|GP/Doctors services (Local GP practice)||Your GP can help you over the phone, online and in person.|
If you need to speak to a GP or doctor, it is best to call your usual GP practice, as they will have your medical records and can provide help based on this.
If you need prescription medication, your GP practice can arrange for it to be collected at a convenient pharmacy.
Anyone in England can register with a GP surgery. It is free to register. To register, you do not need proof of address or immigration status, ID, or an NHS number, but it can be helpful to take it with you if you do have it. Find a GP practice near you at www.nhs.uk/service-search/find-a-gp
|GP help (evenings and weekends)||Call your GP practice as normal. The practice answer phone will provide details of where you can get help and local out-of-hours GP appointments. You can also use the online consultation form on the practice website if your need is not urgent.|
|Mental Health Services||There are also services to support mental health. The NHS provides a range of talking therapies for people who feel anxious and worried or down and depressed. If you need help, you can refer yourself; you don’t need to go to your GP first. To refer yourself and find more information visit: www.nhstalk2us.org|
Mental health services for people in crisis.
If you need help for a mental health crisis or emergency, you can get immediate help on our freephone telephone lines from our trained mental health advisers and clinicians all day, every day.
To find a local NHS urgent mental health helpline in England visit: www.nhs.uk/service-search/mental-health/find-an-urgent-mental-health-helpline
|111 online (111.nhs.uk)||Get the right advice for an urgent problem.|
NHS 111 is a website and phoneline available all day, every day to help if you have an urgent medical problem.
Doctors, nurses, paramedics, and fully trained advisors are available to ensure you receive the right care. They can:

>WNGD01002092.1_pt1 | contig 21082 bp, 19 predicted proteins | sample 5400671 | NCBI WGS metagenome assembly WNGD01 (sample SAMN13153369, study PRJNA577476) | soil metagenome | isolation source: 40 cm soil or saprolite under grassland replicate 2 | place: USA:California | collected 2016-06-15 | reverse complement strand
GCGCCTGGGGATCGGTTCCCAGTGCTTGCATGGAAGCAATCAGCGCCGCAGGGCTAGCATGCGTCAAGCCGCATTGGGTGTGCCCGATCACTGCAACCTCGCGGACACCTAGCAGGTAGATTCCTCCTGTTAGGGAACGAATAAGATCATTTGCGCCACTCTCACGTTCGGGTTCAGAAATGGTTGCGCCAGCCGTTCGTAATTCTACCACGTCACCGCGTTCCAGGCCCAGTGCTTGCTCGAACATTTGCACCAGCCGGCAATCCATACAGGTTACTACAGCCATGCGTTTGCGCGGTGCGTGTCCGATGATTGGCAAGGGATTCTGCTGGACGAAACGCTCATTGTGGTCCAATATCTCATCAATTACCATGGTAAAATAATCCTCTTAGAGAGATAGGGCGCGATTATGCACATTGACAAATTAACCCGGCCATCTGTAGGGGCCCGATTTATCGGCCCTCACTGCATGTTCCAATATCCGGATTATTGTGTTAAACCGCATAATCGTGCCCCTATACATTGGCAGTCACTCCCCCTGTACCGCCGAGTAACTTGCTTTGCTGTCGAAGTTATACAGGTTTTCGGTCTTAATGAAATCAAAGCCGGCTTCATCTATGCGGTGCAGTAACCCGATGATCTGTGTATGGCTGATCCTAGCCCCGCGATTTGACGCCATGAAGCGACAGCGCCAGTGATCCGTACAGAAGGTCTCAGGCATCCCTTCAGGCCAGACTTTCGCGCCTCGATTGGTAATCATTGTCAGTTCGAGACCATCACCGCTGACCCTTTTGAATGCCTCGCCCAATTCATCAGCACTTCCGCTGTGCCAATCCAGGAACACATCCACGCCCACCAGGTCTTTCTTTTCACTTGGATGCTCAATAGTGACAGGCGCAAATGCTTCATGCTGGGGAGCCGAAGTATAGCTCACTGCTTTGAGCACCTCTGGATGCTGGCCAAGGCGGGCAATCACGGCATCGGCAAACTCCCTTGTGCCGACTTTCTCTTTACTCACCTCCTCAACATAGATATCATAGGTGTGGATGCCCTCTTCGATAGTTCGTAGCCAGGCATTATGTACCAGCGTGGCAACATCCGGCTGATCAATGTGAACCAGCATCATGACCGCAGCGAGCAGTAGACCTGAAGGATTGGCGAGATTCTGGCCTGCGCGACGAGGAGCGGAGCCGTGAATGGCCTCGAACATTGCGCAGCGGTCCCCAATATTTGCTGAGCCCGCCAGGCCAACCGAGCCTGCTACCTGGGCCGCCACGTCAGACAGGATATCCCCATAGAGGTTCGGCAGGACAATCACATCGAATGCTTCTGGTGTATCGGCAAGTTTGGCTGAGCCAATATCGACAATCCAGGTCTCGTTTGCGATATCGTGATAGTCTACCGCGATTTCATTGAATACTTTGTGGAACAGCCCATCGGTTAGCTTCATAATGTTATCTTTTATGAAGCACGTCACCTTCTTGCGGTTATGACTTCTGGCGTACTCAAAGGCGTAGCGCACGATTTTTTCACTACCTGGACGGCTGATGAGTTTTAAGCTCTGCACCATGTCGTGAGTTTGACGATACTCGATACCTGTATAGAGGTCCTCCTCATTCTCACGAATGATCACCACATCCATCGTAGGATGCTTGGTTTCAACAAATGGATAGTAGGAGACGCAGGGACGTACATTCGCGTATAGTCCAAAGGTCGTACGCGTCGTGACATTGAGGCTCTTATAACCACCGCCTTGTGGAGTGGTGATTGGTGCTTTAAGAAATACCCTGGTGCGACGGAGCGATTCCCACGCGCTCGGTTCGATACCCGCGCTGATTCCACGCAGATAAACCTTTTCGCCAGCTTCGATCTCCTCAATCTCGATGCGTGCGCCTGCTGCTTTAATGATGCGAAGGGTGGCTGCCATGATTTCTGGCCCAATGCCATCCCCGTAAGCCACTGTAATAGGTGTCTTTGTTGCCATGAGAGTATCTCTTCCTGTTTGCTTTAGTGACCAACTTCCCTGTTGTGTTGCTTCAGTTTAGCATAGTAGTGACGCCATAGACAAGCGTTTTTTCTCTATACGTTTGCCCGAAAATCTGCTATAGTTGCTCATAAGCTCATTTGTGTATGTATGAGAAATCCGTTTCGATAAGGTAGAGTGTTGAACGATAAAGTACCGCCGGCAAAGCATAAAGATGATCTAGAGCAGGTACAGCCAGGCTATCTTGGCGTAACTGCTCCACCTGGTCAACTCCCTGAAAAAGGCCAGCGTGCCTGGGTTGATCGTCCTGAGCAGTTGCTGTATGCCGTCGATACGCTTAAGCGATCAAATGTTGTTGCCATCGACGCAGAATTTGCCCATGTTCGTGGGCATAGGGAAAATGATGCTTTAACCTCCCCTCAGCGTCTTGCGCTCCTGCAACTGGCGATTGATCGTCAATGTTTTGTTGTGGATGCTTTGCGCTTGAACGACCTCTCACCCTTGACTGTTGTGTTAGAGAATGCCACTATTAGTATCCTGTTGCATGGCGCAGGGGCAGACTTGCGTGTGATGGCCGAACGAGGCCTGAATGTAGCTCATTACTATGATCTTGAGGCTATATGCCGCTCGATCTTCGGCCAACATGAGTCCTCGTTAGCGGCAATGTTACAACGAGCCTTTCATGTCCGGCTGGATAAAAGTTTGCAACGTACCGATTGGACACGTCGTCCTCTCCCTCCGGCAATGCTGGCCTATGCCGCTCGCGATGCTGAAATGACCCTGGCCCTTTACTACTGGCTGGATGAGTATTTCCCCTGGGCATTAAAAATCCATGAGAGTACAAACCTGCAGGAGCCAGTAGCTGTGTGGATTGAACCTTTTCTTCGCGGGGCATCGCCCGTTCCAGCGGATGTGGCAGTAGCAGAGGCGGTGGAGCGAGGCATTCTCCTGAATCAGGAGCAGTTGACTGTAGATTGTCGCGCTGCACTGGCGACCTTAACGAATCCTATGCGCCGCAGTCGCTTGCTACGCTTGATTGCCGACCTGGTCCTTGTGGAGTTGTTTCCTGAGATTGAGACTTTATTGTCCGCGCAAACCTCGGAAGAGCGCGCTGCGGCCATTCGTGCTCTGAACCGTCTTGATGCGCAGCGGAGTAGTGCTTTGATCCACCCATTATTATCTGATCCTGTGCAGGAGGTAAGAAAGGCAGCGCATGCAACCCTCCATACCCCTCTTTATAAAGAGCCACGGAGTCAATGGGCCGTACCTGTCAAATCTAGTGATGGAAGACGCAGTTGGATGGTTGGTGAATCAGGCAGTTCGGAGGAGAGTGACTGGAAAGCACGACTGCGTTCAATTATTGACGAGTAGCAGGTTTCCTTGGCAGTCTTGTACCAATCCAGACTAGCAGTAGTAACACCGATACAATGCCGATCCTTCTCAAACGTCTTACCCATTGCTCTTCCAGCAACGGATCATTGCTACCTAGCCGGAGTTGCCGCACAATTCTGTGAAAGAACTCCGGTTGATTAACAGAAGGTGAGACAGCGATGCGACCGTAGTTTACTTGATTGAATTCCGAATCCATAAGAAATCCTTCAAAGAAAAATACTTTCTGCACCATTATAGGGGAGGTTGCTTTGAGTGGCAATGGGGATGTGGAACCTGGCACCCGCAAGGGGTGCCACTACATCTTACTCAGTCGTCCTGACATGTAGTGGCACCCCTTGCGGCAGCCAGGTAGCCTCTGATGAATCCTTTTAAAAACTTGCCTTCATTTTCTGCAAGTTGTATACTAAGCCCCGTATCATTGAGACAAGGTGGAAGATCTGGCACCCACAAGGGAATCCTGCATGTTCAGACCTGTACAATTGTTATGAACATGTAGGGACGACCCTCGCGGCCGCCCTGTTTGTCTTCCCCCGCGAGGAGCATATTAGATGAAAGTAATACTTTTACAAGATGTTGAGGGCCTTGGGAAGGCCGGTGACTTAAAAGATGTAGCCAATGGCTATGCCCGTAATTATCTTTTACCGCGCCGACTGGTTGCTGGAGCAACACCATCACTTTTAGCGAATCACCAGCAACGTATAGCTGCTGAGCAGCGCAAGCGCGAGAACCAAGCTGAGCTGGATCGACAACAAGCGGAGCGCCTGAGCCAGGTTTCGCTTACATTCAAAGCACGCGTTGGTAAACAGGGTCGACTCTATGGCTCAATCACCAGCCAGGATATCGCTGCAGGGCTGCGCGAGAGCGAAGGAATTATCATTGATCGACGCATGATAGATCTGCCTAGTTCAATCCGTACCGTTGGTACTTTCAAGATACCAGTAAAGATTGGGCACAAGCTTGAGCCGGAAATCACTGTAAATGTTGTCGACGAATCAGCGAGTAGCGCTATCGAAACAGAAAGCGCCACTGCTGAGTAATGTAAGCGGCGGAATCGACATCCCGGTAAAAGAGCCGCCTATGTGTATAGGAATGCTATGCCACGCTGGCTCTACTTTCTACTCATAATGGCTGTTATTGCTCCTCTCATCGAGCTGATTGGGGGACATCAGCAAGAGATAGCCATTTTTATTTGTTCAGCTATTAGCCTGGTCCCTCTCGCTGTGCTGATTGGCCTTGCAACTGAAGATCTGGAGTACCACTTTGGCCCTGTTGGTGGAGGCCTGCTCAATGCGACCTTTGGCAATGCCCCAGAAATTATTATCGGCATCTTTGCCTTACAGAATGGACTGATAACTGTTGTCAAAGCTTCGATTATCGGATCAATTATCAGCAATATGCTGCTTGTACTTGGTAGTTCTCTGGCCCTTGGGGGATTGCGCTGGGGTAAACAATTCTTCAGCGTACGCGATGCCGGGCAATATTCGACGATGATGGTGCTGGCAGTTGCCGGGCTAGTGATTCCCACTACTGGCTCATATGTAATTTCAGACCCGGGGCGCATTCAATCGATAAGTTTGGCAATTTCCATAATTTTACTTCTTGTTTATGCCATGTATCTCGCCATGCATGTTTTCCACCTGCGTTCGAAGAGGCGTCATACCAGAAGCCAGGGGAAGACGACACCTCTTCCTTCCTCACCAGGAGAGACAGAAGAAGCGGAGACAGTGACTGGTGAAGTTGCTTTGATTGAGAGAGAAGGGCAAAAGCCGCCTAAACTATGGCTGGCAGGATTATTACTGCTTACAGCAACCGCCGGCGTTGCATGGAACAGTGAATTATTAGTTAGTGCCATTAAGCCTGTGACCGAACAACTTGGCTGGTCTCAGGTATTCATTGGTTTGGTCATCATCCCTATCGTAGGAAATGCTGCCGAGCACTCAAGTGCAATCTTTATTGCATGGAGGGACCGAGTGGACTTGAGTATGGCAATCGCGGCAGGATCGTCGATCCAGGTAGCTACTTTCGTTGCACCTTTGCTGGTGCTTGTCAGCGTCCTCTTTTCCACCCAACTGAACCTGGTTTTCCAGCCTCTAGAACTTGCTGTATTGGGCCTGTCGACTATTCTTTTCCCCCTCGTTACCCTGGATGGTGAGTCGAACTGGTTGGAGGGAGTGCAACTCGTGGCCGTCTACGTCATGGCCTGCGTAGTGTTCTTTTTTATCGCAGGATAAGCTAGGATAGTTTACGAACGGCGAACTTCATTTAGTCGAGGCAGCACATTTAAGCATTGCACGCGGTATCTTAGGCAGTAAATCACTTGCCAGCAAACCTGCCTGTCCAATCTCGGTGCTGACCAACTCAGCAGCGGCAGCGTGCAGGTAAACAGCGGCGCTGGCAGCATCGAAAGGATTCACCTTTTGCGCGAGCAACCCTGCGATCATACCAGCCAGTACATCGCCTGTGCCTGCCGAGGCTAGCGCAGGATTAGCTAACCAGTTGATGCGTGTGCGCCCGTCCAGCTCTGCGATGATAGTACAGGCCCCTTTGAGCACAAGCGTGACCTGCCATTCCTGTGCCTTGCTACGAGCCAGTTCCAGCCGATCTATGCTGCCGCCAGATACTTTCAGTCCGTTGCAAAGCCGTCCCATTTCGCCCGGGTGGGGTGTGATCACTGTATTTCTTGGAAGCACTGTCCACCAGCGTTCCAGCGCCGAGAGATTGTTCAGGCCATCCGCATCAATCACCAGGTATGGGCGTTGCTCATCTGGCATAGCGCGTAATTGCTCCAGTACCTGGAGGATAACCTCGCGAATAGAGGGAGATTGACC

• find out what local service can help you;
• connect you to a nurse, emergency dentist, pharmacist, or GP;
• get you a face-to-face appointment if you need one;
• give you an arrival time if you need to go to A&E;
• tell you how to get any medicine you may need;
• give self-care advice.
You can contact NHS 111 at 111.nhs.uk or by calling 111.
|999||f you, or someone you know, is experiencing a life-threatening medical emergency, you should call 999 or attend an A&E.|
• Keep on top of your medications.
To ensure you do not run out of medication during the cold weather or over the holidays, order and collect repeat prescriptions before they run-out. Some pharmacies and GP practices close over the 25, 26, 27, 28 -31 December and 1 January. It is best to collect prescriptions and mediation in advance of these days.
• Keep a well-stocked medicine cabinet.
Having essential medical items at home can help when you start to feel unwell or hurt yourself. It’s a good idea to have plasters, antiseptic cream, paracetamol, and ibuprofen on hand (but keep them out of the reach of children). Speak to your pharmacist, and always read the label of any new medication.
• Being active and staying connected to friends and family.
This is important for your mental and physical health over the winter. If you are on your own, there are many organisations that can link you up with other people and support services. You can visit: www.hfehmind.org.uk/wellbeing-west-london or www.hubofhope.co.uk